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Tesco takes a shopping trip
When the company that takes £1 in every £7 spent in British stores admits that it needs to improve its customer service, pricing, quality and the appearance of its stores, something major is afoot.
Shares in UK supermarket Tesco fell 16% - their sharpest drop in almost 25 years - after the company announced that sales had fallen 2.3% in Britain during Christmas 2011. On the same day, shares in Ocado, the online supermarket delivering Waitrose goods directly to the customer, rose 33%.
Tesco chief executive Philip Clarke announced plans to shift from expansion to improving existing stores. The company will refurbish them and put more employees on the tills to 'improve the shopping experience' and 'reconnect with the customer'.
Part of the reason for Tesco's troubles is that its mainstream rivals - Asda, Morrison's, Waitrose and Marks & Spencer - have improved, while discounters Lidl and Aldi have increased sales during the credit crunch.
But that does not tell the whole story. In the December 2011 edition of Harvard Business Review, Darrell Rigby points out that retailing tends to change significantly every 50 years or so. A century and a half ago, the growth of big cities and the rise of the railways made possible the department store. Mass-produced cars came along 50 years later and prompted the arrival of shopping malls in the suburbs. The 1960s and 1970s saw the spread of discount chains such as Walmart and Kmart. And the last few years have seen the rise of what the author calls 'omnichannel retailing', in which retailers can interact with customers through websites, physical stores, kiosks, direct mail and catalogues, call centres, social media, mobile devices, gaming consoles, televisions, networked appliances and home services.
'Each wave of change does not eliminate what came before it, but reshapes the landscape and redefines consumer expectations, often beyond recognition,' says Darrell Rigby, head of global retail and global innovation practices at Bain & Co. 'Retailers relying on earlier formats either adapt or die out as the new ones pull volume from their stores and make the remaining volume less profitable.'
He argues that existing retailers like Tesco must embrace omnichannel retailing and transform their stores - the one big feature that internet retailers lack - from a liability into an asset.
This means turning shopping into an entertaining, exciting and emotionally engaging experience by skilfully blending the physical and the digital, while also hiring more imaginative and technology-savvy people who can fuel innovation.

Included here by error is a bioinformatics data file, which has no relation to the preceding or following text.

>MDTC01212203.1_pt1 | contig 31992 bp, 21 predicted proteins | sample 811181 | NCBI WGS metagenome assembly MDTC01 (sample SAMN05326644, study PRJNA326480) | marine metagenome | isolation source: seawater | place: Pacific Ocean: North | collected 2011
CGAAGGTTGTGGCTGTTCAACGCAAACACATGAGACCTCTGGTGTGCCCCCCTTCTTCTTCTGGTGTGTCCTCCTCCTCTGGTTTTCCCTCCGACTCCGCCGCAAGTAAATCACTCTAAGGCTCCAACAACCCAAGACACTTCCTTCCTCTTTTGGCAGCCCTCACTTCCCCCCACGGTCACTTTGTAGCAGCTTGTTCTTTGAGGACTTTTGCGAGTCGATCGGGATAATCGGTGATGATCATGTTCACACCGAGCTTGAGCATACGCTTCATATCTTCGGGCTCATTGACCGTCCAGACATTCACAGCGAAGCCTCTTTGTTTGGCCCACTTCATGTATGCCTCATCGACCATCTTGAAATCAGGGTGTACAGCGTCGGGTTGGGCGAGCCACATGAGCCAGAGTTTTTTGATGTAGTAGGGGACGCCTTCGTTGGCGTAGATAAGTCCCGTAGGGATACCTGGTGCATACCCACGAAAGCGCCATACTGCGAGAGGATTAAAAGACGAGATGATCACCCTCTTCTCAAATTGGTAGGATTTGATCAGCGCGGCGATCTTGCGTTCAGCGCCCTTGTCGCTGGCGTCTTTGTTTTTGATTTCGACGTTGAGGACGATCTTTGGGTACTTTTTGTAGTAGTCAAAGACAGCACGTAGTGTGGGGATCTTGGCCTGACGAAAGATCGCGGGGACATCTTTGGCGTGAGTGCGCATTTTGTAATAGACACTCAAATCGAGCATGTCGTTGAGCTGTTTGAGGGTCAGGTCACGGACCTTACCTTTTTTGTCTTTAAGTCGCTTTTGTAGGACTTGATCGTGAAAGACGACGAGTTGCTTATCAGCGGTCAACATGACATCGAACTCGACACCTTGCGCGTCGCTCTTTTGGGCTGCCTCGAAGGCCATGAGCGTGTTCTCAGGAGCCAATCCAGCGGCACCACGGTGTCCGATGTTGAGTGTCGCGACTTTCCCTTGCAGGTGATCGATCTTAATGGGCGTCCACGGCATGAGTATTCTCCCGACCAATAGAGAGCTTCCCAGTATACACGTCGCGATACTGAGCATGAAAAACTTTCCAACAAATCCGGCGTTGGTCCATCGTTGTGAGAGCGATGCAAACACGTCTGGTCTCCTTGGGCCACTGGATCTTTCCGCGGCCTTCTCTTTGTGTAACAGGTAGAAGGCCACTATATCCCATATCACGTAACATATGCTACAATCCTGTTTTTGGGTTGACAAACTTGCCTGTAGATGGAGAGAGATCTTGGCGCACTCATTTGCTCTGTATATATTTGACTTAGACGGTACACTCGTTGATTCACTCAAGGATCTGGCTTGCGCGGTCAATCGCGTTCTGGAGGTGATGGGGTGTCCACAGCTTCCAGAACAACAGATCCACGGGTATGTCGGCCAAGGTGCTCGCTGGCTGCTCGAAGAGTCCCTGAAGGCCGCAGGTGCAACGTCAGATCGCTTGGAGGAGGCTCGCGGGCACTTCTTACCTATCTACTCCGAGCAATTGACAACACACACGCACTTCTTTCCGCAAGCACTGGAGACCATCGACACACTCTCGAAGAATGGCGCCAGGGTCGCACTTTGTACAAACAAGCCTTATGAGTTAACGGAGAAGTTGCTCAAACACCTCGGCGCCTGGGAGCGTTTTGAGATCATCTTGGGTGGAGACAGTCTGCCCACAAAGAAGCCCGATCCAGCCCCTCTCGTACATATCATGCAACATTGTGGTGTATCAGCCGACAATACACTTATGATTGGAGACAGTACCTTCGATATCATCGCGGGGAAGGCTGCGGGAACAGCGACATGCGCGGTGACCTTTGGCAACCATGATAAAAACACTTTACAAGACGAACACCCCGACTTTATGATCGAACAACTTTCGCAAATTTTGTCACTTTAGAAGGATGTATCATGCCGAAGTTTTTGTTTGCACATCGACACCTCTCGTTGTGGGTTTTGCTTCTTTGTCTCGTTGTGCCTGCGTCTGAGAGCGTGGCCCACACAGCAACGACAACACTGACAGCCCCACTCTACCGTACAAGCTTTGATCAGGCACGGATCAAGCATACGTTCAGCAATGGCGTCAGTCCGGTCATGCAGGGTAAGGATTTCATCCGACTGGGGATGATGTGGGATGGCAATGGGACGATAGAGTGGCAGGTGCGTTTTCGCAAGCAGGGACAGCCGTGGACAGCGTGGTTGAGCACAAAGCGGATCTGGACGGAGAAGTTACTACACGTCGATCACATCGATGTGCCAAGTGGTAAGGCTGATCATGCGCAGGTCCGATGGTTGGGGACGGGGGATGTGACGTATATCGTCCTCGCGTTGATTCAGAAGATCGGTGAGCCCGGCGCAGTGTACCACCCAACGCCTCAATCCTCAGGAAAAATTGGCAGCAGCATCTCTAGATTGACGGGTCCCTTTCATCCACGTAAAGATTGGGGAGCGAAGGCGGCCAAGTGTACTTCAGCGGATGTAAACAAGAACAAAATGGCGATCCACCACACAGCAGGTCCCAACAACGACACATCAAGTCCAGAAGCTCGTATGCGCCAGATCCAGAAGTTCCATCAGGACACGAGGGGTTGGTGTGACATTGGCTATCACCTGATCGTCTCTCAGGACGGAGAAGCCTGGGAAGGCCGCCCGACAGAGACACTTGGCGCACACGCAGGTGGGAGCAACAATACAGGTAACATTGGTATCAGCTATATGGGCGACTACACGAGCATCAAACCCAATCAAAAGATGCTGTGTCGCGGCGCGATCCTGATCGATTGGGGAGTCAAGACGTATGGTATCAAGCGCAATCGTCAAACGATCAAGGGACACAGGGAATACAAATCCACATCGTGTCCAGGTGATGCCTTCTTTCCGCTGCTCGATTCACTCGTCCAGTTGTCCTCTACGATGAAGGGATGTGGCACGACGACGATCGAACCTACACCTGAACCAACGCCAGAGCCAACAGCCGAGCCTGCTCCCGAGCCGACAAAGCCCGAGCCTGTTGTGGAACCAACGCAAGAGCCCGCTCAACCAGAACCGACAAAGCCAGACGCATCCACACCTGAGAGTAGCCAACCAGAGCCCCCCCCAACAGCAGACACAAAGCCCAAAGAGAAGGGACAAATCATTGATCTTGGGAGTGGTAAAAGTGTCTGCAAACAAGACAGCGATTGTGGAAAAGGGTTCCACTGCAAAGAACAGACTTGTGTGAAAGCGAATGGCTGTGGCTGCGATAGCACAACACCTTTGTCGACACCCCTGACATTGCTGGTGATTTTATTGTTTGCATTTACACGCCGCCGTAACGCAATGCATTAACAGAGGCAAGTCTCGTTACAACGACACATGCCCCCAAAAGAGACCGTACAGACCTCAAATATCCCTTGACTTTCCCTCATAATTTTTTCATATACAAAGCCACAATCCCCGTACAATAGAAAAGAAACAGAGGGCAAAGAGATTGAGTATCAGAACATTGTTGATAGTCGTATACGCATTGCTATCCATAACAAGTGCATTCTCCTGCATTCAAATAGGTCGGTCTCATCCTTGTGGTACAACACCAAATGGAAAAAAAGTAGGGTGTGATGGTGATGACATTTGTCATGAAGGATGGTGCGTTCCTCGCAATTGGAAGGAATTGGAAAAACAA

Ron Johnson, former senior vice-president for retail at Apple and now chief executive at US department store JC Penney, uses the example of Apple stores to show exactly how this can be done.
In an interview with Gardiner Morse in the same issue, Ron Johnson reveals that Apple stores are the highest performing in the history of retailing. Yet they operate in a category that, in 2000, pundits said would move entirely to the internet.
A key to their success is that customers can test any product, loaded with the applications and types of content they are going to use, and get someone to show them how to use it.
If they buy the product, the store will set it up for them before they leave the store. If they need help after that, they can go back for personal training. And if there is a problem, they can usually get it fixed quickly.
Apple stores sales associates are not on commission. Their one job is to help the customer to find the right product - even if it is not an Apple product.
John Lewis Partnership chairman Charlie Mayfield similarly places innovation at the heart of the strategy of the company that incorporates both John Lewis department stores and Waitrose.
In an interview with Nicholas O'Regan and Abby Ghobadian in the Journal of Strategy and Management, Vol. 5 No. 1, he says: 'Innovation is core to our business. It is inherent in formats, merchandising techniques, product sourcing and design; online innovation through technology and innovation through services. It is about bringing products that are difficult to source elsewhere and delivering better those that customers can find elsewhere. It is engendered in the culture as everyone strives to do what they do better every single day. It is all about relationships and trust.'
Innovation, relationships, trust, emotional engagement, connecting with the customer - retailing has moved on apace since Tesco's founder Sir Jack Cohen adopted the motto Pile it High and Sell it Cheap for the title of his autobiography.
The lessons have clearly been learned by the company's current chief executive. Few people are likely to bet against Tesco any time soon.